Longfin smelt were what hooked Jim Ervin when he first learned about the UC Davis South Bay Fish Survey through a presentation at the 2012 Bay-Delta Science Conference. “They were catching them right there in our effluent channel!” recalls Ervin, a self-trained naturalist and former compliance manager for the San Jose-Santa Clara Regional Wastewater Facility.
Intrigued, he contacted the researchers, rode with them on their next survey, and has been part of the project ever since, devoting more time to it after retiring from his wastewater facility job in 2018. “I have a free ticket to ride on the boat with fish experts who’ve been doing this for years,” he says. He began his Fish in the Bay blog in 2016, posting spreadsheets and photographs of the catch.
Ervin has photographed and posted about such unlikely creatures as guitarfish, pregnant male pipefish, tonguefish (small flatfish the size and shape of the human tongue), red Irish lords, and parasitic copepods infesting the bodies of leopard sharks. His interests have grown beyond fish to include what he calls the “bugs” — marine invertebrates like shrimp, amphipods, snails, and sea slugs — as well as the harbor seals that haul out in the sloughs and the Bay ducks that may be keeping the Corbula population down. In January, he posted about catching a slew of non-native mud shrimp, probably flushed out of their burrows upstream by the previous month’s heavy rains, and immediately heard from a shrimp specialist in Oregon.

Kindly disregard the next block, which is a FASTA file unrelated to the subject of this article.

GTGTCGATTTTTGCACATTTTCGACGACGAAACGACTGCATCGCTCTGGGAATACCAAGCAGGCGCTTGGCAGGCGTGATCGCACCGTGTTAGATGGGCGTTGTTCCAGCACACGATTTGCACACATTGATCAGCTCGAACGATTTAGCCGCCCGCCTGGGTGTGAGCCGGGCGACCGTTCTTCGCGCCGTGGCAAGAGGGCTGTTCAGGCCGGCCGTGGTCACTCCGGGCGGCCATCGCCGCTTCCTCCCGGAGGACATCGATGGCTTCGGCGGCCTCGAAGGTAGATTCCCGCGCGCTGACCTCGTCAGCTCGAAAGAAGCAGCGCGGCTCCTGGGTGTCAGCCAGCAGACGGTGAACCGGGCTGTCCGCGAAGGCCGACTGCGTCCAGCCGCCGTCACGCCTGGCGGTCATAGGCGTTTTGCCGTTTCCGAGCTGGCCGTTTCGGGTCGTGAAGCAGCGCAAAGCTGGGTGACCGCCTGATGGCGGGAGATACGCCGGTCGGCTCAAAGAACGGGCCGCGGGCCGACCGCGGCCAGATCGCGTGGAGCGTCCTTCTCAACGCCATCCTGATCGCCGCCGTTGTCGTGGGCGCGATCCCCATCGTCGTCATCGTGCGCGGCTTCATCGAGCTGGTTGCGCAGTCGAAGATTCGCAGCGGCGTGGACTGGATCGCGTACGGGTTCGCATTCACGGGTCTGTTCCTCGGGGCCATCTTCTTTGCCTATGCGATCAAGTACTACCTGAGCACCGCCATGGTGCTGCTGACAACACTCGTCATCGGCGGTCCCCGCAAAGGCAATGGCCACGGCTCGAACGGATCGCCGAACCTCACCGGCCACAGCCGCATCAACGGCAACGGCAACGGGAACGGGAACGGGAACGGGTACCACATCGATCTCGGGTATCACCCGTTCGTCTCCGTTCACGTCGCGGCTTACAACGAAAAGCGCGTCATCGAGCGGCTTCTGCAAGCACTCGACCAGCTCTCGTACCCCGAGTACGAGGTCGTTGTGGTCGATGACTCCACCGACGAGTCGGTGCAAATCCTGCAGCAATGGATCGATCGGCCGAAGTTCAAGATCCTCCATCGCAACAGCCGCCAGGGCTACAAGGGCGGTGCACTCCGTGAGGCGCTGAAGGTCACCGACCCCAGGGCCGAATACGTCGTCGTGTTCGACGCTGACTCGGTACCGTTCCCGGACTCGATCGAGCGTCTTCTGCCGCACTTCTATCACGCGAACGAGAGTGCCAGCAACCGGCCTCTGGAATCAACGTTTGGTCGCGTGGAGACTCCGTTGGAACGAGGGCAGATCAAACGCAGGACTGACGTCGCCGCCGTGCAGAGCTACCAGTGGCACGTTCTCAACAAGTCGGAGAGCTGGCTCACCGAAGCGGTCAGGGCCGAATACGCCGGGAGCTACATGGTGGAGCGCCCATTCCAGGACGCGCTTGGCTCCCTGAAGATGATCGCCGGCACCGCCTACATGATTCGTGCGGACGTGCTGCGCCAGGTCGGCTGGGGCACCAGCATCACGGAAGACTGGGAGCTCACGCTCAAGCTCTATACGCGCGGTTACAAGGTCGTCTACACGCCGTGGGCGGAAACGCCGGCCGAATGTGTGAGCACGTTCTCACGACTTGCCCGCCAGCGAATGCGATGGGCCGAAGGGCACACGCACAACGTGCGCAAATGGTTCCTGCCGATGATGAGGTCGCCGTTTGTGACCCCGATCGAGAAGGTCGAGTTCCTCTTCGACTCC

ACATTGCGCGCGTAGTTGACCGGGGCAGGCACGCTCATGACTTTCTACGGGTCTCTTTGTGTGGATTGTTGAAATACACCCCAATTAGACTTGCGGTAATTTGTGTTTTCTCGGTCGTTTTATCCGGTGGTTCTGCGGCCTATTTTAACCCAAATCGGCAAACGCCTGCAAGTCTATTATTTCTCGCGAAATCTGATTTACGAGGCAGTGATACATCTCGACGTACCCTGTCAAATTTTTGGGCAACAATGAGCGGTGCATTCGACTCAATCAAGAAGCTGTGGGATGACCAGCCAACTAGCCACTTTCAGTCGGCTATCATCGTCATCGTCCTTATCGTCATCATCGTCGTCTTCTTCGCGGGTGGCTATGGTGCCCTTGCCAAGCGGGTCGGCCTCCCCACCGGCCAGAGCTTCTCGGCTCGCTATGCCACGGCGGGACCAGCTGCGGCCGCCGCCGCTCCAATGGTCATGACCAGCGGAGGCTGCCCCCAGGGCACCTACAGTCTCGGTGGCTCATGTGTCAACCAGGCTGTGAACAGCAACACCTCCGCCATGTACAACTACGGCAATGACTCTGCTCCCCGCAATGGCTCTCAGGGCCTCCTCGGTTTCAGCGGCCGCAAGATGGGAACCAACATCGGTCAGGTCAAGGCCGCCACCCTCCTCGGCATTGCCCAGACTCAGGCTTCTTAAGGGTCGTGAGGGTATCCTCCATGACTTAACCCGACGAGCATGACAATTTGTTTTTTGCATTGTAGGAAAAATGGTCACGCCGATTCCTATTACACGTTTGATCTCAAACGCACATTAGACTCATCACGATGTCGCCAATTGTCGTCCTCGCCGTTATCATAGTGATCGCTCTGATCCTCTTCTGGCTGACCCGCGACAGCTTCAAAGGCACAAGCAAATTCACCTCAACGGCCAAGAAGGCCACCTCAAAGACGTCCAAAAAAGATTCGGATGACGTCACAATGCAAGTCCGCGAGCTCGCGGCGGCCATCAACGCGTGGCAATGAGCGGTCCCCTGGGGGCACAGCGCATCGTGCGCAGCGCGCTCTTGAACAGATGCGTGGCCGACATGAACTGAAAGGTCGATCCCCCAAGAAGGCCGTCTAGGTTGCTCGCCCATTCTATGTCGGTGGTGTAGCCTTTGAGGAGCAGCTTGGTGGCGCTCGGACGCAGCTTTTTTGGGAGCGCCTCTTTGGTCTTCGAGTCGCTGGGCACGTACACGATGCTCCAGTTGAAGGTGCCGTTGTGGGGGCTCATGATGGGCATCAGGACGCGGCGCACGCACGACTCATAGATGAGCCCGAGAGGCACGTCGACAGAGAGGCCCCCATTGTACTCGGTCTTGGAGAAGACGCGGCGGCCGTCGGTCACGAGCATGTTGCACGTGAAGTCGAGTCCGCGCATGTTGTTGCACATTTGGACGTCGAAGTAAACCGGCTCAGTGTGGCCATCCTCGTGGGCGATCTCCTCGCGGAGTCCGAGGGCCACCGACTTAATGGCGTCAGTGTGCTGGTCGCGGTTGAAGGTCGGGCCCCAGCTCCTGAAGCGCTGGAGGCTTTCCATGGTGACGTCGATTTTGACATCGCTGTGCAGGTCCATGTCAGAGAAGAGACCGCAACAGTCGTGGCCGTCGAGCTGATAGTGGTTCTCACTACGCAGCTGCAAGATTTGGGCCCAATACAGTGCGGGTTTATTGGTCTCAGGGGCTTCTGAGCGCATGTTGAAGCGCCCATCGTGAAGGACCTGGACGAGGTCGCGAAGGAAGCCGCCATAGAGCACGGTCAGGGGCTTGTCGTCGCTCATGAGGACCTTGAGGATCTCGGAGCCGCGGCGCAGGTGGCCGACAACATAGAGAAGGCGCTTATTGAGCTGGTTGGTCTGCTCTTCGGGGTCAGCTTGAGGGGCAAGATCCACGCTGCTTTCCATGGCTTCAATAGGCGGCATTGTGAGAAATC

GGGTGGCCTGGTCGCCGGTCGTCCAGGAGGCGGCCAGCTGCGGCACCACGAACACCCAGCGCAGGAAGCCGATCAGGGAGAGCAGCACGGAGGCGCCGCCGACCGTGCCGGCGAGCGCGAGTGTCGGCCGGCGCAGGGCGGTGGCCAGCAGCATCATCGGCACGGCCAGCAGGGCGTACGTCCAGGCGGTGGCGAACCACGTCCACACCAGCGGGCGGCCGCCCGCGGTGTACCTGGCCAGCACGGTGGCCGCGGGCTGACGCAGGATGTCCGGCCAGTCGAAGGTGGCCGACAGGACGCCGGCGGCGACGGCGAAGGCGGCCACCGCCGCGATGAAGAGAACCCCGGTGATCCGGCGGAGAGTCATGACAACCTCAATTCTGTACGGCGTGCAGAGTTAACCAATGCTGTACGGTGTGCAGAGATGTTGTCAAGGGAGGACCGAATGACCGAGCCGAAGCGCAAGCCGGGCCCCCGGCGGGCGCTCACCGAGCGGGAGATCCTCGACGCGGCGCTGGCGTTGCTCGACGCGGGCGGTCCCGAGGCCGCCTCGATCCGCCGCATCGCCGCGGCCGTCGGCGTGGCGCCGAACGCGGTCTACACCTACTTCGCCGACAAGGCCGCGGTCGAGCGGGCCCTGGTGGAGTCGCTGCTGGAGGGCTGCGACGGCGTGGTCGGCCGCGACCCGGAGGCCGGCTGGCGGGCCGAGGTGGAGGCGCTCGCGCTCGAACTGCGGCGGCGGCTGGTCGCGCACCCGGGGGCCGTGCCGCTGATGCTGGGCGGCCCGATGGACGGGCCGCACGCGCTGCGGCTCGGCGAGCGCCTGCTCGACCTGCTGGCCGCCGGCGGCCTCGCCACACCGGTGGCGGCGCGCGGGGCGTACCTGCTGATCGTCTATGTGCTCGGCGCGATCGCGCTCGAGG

To Lewis, Ervin is a naturalist in the tradition of Charles Darwin and the late E. O. Wilson. “They went around and made observations,” Lewis says. “We’ve devalued people who do that. What Jim Ervin is doing is the absolute foundation of science. He’s much more than a photographer. He’s the Lorax of the Estuary — he stands for the fish.”